Niccolò Barattieri di San Pietro: It will affect it but there are many things that are affecting the market in general. We have to take a step back for a second and consider that from 1994 to 2014 we had twenty years of a booming market. We shouldn’t be too surprised that there is a pause in this market.

And what does Brexit do? First of all we don’t know what Brexit looks like because no one does. We only know it creates three things. Two that are negative and one that is positive. The first one is uncertainty. No one likes uncertainty, and in times of uncertainty asset prices don’t go up and it doesn’t give buyers a sense of urgency. Second, it is creating an opportunity for foreigners because the pound is weaker, which is the positive. However, this also has a negative ramification to it as well. This being that the weak pound gives an excuse to a lot of the foreign work force working in construction to go back home because their countries are booming more than they were before. They are now sending much less money home than they were before because £1 before was €1.40 now it is €1.14 – a very big difference.

If you look at it more granularly though, what I think is really happening is the market has become binary and it goes back to the fact that you have a lot of improvised high-end residential developers that are creating a product that does not actually meet what people really want. And so when someone says ‘the high-end market is down 15% from the peak’, that is a very misleading number because yes, if you take the who aggregate of it, but if you then look at properties that are actually really nicely developed property by a reputable developer that don’t have any compromises to it, there aren’t many and so the developer still has pricing power. It is not because the customer has become poorer all of a sudden, he is just picky, and rightly so because he is spending a lot of money. So the other developers that are developing a product that is not really ticking all of the boxes can’t attract the high-end market because those buyers want to spend their money on the best. They are not interested in something, even if you give them a 20% discount, they will say: ‘But I still don’t like it, it is not that I like it more’ so then they have to start selling to a different kind of market and that’s why the prices drop because the other buyer says, ‘OMG, it is nice and so expensive.’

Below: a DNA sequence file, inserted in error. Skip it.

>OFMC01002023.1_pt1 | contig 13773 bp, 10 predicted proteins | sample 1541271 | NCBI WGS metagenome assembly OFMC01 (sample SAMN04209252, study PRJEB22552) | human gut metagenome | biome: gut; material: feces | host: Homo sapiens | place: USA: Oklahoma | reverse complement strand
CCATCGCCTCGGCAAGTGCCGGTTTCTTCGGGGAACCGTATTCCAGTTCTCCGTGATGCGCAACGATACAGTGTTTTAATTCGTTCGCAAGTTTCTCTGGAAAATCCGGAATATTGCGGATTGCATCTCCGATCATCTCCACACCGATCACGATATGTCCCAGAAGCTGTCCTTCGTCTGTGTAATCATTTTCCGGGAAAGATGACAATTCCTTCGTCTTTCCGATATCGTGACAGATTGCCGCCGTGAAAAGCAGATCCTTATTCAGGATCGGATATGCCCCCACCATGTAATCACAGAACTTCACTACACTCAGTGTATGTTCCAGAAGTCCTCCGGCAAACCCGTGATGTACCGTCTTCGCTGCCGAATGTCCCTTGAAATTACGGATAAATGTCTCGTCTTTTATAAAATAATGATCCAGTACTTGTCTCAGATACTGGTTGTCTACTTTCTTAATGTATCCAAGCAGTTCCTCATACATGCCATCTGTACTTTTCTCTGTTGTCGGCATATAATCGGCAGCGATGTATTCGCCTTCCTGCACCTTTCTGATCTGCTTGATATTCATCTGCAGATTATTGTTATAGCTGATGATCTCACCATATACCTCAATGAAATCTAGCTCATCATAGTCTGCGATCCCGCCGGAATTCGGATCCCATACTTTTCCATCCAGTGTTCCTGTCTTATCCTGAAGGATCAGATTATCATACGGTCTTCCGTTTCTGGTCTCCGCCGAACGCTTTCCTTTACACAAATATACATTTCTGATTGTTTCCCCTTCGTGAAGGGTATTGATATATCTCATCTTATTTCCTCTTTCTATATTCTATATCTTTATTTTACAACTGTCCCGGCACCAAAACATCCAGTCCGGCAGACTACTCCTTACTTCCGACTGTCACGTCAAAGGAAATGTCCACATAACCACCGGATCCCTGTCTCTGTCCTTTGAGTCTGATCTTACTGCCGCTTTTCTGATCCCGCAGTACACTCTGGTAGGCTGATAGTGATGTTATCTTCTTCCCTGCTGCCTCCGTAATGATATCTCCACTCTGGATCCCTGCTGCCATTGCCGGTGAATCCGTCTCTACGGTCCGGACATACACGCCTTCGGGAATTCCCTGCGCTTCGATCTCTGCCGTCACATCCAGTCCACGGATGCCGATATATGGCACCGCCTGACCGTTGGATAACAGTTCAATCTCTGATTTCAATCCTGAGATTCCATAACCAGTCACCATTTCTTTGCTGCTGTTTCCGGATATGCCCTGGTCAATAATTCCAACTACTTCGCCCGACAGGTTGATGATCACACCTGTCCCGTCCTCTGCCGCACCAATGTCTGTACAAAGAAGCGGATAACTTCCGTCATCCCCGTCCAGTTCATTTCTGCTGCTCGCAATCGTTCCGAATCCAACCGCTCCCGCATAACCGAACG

LUX: What are your future predictions?